and the NIO Imaging System. All collected clinical specimens were imaged in the operating room using our SRH imagers. In addition to the clinical specimens, we used cadaveric specimens of normal tissue (brain, dura, and pituitary gland) to improve our classifiers ability to detect normal tissue and avoid false positive errors. Specimens that were grossly inadequate due to hemorrhage, excessive coagulation, or necrosis were excluded from analysis. For image preprocessing, the 2,845 cm-1 image was subtracted from the 2,930 cm

-1 image, and the resultant image was concatenated to generate a three-channel SRH image (2,930 cm-1 minus 2,845 cm-1, red; 2,845 cm-1, green; and 2,930 cm-1, blue). A 300 × 300-pixel2 non-overlapping sliding window algorithm was used to generate image patches. Our laboratory has previously trained a neural network model that is able to filter images into three classes for automated patch-level annotation: normal brain, tumor tissue, and nondiagnostic tissue [hollon2020near][hollon2021rapid]. Normal dura was included in the nondiagnostic class because it lacks cytologic features (Figure 1).

2.4 Model Training

To effectively train the model, only tumor classes with greater than 15 patients were included for model training: pituitary adenomas, meningiomas, schwannomas, primary central nervous system lymphoma, and metastases. Normal classes included normal brain (grey and white matter) and normal pituitary gland (anterior and posterior gland). Six hundred patients were included in the training set. We implemented the ResNet50 CNN architecture with 25.6 million trainable parameters for our SRH feature extractor[he2016deep]

. Three loss functions were used for model training: supervised categorical cross-entropy, self-supervised contrastive

[chen2020simple], and supervised contrastive[khosla2020supervised]. The general contrastive loss function is:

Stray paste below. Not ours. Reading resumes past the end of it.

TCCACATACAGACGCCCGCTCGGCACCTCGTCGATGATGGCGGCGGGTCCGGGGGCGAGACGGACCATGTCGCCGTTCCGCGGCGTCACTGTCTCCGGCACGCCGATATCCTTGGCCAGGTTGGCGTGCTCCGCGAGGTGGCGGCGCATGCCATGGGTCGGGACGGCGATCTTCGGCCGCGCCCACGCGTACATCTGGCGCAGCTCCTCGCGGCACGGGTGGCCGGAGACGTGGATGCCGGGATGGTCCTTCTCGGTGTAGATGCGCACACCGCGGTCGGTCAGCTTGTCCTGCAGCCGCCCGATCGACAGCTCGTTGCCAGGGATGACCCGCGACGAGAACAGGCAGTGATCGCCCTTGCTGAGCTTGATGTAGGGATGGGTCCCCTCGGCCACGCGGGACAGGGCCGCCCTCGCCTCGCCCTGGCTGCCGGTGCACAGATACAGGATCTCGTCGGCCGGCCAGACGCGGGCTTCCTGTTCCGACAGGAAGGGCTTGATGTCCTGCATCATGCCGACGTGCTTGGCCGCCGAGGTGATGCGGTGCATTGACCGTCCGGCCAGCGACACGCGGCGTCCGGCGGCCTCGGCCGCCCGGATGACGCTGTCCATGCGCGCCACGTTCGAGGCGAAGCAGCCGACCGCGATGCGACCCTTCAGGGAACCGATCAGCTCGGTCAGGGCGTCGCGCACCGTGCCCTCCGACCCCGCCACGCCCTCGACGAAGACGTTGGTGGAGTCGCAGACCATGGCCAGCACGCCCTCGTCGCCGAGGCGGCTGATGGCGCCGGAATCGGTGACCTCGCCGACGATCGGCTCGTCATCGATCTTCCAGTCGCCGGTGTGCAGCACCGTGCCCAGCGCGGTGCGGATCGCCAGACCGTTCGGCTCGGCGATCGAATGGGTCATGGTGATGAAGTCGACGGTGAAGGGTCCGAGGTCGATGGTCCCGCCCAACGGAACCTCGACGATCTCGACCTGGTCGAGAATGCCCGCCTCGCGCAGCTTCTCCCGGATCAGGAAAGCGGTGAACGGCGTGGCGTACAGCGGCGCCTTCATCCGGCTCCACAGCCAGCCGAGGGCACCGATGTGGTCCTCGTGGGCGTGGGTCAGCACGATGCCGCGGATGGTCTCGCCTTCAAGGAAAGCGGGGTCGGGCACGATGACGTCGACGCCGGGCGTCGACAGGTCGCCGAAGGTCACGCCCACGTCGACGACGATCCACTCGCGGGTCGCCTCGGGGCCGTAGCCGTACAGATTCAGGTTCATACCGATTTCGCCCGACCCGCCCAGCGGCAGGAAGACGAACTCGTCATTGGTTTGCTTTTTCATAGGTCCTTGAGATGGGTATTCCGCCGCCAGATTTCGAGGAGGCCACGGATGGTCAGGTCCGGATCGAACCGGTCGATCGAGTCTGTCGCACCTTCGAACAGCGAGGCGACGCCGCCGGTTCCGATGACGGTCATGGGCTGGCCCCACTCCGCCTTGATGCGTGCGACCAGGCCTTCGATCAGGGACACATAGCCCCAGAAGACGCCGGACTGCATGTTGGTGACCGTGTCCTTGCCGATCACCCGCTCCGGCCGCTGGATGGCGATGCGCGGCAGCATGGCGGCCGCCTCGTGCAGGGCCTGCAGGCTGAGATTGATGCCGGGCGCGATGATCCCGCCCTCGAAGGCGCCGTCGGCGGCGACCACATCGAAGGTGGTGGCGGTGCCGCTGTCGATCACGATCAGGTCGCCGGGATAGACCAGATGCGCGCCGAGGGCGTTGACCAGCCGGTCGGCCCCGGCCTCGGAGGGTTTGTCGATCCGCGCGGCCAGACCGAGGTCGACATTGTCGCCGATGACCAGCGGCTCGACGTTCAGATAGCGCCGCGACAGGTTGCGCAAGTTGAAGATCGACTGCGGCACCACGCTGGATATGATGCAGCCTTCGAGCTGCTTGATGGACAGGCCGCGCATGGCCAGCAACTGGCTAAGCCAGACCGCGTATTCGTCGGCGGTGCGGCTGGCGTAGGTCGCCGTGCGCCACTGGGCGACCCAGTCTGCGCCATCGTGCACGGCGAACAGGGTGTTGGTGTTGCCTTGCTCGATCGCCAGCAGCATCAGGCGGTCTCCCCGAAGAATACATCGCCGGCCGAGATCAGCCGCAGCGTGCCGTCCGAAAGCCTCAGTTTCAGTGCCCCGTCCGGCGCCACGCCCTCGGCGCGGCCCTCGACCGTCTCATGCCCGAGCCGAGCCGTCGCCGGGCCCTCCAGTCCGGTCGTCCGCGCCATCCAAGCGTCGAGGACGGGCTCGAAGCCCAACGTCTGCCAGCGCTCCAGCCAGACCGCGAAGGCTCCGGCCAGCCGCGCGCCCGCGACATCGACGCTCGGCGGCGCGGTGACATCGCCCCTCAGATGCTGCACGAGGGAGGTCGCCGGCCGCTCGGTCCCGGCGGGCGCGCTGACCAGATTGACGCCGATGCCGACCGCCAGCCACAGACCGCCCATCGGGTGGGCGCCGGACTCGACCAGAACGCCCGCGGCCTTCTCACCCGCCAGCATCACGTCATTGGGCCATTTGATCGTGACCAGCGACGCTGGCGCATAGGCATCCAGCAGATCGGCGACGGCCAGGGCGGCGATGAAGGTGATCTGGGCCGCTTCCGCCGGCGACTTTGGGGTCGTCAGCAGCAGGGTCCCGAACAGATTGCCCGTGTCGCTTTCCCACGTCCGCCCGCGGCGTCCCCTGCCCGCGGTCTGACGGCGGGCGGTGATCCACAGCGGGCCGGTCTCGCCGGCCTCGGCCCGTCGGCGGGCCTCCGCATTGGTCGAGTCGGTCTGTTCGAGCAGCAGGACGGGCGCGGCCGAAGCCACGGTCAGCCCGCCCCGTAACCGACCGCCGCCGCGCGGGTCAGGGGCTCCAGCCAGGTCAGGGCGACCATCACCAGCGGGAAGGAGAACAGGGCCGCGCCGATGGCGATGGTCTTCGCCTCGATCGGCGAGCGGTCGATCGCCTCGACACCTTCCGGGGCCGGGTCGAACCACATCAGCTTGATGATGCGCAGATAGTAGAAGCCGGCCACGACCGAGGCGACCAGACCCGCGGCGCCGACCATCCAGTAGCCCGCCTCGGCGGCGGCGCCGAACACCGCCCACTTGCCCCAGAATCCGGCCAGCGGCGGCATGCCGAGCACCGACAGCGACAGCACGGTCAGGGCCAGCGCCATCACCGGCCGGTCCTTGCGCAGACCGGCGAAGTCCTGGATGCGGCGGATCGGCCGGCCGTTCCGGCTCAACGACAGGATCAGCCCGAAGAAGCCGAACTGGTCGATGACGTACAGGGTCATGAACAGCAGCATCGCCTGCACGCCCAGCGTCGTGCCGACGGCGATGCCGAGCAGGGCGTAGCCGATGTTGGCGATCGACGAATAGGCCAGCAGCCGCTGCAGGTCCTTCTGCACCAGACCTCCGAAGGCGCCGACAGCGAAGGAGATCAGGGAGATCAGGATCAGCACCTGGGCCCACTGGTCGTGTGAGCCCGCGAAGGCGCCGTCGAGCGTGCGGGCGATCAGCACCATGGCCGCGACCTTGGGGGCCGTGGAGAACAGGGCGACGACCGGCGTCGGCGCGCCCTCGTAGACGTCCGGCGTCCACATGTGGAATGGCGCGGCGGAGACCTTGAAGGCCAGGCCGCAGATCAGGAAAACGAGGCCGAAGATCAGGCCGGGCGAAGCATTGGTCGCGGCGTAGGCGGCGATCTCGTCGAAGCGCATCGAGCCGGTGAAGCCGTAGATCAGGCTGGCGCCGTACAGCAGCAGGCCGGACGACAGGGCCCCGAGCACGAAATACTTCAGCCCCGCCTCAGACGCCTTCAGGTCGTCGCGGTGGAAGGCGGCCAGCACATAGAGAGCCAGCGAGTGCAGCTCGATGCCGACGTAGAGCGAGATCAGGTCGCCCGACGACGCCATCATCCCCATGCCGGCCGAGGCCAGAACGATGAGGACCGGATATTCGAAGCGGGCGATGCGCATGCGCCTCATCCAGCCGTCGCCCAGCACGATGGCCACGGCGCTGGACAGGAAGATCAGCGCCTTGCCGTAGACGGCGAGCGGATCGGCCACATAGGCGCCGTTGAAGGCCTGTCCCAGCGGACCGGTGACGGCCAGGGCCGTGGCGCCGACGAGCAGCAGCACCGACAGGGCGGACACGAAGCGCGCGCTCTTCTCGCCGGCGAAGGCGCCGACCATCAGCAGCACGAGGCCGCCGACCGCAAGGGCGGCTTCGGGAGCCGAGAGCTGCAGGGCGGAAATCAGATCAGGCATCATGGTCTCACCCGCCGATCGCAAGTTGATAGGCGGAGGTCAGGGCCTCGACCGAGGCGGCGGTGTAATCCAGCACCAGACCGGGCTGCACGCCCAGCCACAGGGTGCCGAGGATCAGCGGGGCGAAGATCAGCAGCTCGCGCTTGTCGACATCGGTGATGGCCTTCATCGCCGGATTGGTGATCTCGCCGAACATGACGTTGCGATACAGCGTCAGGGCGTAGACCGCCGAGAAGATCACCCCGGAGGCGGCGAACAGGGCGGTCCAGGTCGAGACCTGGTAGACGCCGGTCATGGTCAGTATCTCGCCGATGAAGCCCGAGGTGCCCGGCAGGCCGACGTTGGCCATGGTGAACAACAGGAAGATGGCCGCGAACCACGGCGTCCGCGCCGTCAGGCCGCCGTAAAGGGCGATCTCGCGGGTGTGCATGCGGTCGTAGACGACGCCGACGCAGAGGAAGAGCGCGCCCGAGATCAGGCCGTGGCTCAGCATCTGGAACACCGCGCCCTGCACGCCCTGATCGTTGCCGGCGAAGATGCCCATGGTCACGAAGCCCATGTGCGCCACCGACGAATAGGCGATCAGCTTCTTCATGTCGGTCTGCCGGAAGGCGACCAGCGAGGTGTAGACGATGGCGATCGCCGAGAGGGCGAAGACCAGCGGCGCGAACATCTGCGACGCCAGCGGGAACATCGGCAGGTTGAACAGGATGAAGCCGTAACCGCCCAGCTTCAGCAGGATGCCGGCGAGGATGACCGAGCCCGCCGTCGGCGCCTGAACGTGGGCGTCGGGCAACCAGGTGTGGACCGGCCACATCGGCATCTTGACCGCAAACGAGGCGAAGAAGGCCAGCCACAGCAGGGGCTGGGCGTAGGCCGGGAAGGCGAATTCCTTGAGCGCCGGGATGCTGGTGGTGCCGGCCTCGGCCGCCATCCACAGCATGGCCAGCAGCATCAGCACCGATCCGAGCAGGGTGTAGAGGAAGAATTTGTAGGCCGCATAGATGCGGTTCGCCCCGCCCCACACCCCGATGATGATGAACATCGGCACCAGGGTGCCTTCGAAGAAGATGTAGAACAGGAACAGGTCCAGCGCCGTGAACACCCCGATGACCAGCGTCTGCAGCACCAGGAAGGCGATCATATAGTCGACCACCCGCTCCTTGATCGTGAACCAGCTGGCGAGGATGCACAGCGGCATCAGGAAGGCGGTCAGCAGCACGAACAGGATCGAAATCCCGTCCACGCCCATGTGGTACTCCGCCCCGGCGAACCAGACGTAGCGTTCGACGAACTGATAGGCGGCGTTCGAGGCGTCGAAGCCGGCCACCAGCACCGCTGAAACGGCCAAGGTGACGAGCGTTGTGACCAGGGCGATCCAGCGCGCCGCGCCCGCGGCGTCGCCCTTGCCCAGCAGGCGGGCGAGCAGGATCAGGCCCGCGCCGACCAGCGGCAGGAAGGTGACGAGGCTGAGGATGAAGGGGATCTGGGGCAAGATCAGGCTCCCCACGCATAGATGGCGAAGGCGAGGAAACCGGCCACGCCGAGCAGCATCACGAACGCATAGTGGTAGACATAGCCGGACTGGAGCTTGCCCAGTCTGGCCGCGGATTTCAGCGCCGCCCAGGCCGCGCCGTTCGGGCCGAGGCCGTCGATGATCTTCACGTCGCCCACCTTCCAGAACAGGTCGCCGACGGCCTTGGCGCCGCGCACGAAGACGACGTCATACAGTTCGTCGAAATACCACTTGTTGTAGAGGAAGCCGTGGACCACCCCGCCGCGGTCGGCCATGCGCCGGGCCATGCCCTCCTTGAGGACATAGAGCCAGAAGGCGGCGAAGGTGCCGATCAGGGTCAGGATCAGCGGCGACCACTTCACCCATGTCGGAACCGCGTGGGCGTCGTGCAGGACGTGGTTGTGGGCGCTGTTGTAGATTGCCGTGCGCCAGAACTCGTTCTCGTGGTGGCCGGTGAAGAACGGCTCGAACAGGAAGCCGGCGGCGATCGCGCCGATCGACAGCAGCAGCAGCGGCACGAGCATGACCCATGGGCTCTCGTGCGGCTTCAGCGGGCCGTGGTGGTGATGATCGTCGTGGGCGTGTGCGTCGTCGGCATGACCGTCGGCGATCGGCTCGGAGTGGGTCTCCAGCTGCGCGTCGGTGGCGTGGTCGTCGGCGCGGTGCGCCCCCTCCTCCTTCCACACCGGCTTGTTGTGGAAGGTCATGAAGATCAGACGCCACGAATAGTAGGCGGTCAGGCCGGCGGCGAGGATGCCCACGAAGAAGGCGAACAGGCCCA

(1)

where is the vector representation of image after a feedforward pass through the SRH feature extractor, is the representation of positive examples for image , and is the set of negative examples for image (Figure 1

B). Positive examples can be transformations of the same image (self-supervised), or different images sampled from the same class (supervised). The feature extraction model produces a 2048-dimension feature vector for each input image, and each feature vector is further projected down to 128 dimensions before the similarity metric is computed. The cosine similarity metric was used in our contrastive loss:

(2)

Contrastive loss functions have some theoretical advantages over cross-entropy (i.e., robustness to label noise), and we hypothesize that contrastive representation learning is ideally suited for patch-based classification. The contrastive learning models are optimized using stochastic gradient descent, and each model was trained using a batch size of 176 for 4 days on 8 Nvidia (Santa Clara, CA) GeForce RTX 2080 Ti GPUs. After the feature extraction model training was completed, these features were classified using a linear classifier trained using cross-entropy loss (see Figure

1C). The linear classification layers were trained using Adam optimizer, and each of them was trained using a batch size of 64 for 24 hours on 2 Nvidia GeForce RTX 2080 Ti GPUs. We compare our approaches to a conventional model trained using cross-entropy and a batch size of 64 for 24 hours on 2 Nvidia GeForce RTX 2080 Ti GPUs.

2.5 Model Testing

We randomly held out 20% of our data as a testing dataset and used the other 80% for training. The test set consists of 118 patients and 489 whole slides. Similar to our training data preparation,

-pixel patches were generated from a whole-slide image and each patch underwent a feedforward pass through our trained models to compute a probability distribution over the output classes. To compute the whole-slide–level or patient-level accuracy, we summed the patch-level probability distributions for each whole slide or patient, respectively. The aggregated probabilities were then renormalized to compute the final slide- or patient-level class probabilities. Our approach is a “soft” aggregation of the classification, and it is superior to “hard” aggregation of the patches, such as a simple majority voting procedure, because it takes into account the full probability distribution for each patch